advanced know-how and compliance-oriented business practice; and

 

 

 

 

innovative business model leveraging business development with a light-asset strategy.

 

Growth Strategies

 

Our goal is to become a leading business service provider that offers a comprehensive range of financial services across the risk management and delinquent credit loan debt collection field in China. Specifically, we plan to implement the following strategies:

 

 

expand our client base and enhance our brand recognition;

 

 

 

 

increase investment to improve our information technology and data analytic capabilities;

 

 

 

 

selectively pursue strategic investments and acquisitions; and

 

 

 

 

continue to recruit and retain talent to grow and maintain our team.

 

Corporate Information

 

Our principal executive office is located at 1st Floor, Building 5, Lane 55, Chuanhe Road, Pudong New District, Shanghai, China, and our phone number is +86-021-68882880. Our registered office in the Cayman Islands is located at Sertus Chambers, Governors Square, Suite # 5-204, 23 Lime Tree Bay Avenue, P.O. Box 2547, Grand Cayman, KYI-1104, Cayman Islands, and the phone number of our registered office is +1 284-495-8295. We maintain a corporate website at www.cxgoodfaith.com. The information contained in, or accessible from, our website or any other website does not constitute a part of this prospectus. Our agent for service of process in the United States is Cogency Global Inc., located at 122 East 42nd Street, 18th Floor, New York, NY 10168.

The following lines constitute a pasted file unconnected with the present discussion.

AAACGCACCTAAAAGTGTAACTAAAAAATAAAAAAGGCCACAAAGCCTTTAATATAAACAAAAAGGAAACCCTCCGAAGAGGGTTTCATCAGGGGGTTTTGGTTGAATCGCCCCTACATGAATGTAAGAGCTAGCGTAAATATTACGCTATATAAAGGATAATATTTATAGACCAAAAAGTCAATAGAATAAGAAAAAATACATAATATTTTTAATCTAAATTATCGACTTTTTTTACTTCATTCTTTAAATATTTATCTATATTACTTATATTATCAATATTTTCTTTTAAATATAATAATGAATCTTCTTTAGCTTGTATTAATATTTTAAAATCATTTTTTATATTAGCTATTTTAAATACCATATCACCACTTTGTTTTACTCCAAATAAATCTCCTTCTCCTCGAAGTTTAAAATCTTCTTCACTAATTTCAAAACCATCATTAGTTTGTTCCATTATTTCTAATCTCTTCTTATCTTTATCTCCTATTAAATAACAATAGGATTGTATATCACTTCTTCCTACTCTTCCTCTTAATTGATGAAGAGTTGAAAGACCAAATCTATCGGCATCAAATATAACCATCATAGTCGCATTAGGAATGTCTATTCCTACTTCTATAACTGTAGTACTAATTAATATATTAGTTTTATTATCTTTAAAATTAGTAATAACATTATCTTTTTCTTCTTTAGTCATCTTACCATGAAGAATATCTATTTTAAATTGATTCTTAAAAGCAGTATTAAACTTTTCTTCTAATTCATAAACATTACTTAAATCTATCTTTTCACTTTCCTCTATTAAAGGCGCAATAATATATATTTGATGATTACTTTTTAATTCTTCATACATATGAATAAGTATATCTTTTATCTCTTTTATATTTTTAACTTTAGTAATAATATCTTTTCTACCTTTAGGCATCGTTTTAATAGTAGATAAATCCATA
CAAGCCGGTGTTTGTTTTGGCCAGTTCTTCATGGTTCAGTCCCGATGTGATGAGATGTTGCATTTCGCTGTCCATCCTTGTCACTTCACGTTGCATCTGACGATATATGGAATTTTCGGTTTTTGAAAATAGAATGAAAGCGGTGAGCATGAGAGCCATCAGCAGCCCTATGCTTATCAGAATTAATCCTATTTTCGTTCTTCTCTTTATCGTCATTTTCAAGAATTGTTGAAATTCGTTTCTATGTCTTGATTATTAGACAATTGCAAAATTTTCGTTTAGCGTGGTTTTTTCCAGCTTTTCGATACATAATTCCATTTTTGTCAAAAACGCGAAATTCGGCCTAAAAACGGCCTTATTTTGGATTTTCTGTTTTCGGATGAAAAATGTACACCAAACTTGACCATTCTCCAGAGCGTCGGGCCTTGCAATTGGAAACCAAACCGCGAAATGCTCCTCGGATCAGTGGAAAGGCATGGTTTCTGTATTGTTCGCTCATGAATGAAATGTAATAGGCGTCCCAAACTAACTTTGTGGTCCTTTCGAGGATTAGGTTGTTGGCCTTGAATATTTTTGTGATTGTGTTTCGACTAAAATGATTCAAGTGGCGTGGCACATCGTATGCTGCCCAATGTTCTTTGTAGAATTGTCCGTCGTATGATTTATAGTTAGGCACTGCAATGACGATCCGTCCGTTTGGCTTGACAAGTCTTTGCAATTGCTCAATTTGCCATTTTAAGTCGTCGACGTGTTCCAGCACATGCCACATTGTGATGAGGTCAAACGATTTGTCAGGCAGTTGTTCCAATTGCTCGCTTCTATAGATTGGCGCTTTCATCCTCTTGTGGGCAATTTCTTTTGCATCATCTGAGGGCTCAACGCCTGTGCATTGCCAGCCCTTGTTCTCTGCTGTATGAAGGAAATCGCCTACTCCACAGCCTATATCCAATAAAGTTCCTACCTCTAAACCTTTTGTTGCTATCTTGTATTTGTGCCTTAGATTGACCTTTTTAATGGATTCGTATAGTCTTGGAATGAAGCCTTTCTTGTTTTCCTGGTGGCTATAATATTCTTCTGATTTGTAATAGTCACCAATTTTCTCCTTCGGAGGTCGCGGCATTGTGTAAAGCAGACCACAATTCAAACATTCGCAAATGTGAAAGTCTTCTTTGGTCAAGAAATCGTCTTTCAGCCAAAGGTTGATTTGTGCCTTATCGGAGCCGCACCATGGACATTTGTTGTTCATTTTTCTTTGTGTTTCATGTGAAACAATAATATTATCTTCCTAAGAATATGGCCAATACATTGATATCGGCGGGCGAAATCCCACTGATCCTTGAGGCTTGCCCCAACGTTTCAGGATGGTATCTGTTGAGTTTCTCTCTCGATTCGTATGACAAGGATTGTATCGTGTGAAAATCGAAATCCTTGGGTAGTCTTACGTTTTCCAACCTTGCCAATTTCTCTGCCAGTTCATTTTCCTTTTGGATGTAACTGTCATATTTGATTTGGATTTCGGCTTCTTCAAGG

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Corporate Structure

 

We are a Cayman Islands exempted company incorporated on May 13, 2021. Exempted companies are Cayman Islands’ companies conducting business mainly outside the Cayman Islands and, as such, are exempt from complying with certain provisions of the Companies Act (as Revised). The following diagram illustrates our corporate structure as of the date of this prospectus and upon completion of our initial public offering (“IPO”) based on a proposed number of 3,000,000 Ordinary Shares being offered, assuming no exercise of the underwriters’ over-allotment option. For more detail on our corporate history, refer to “Corporate History and Structure.”

 

 

Notes:

 

 

(1)

Represents 9,460,000 Ordinary Shares held by Xiaofeng Fei and the Trust, together holding 100% of the equity interests in Qearl’s Holdings Limited, an investment holding company incorporated in the British Virgin Islands, as of the date of this prospectus. Specifically, Qearl’s Holdings Limited is held by (i) Wonder Phoenix Holdings Limited, as to 10%, which is in turn wholly owned by Xiaofeng Fei; and (ii) Wonder Phoenix Family Limited, as to 90%, which is in turn wholly owned by the Trust, a trust established under the laws of the Cayman Islands by Xiaofeng Fei, as settlor, with TMF (Cayman) Ltd. being appointed as the trustee and Kai Zhou as the primary beneficiary. As the First Protectors and the First Members of the Investment Committee of the Trust, Xiaofeng Fei and Kai Zhou are invested with the authority to make investment decisions for the Trust. On November 2, 2021, Xiaofeng Fei and Kai Zhou executed an acting-in-concert agreement, which provides that (a) they shall inform and discuss with each other and reach a consensus before exercising voting rights in making decisions for the Trust, and (b) if no consensus can be reached by the Parties, the decision made by Kai Zhou prevails. Through the acting-in-concert agreement, Kai Zhou has the ultimate control of the Trust, and, therefore, of Qearl’s Holdings Limited.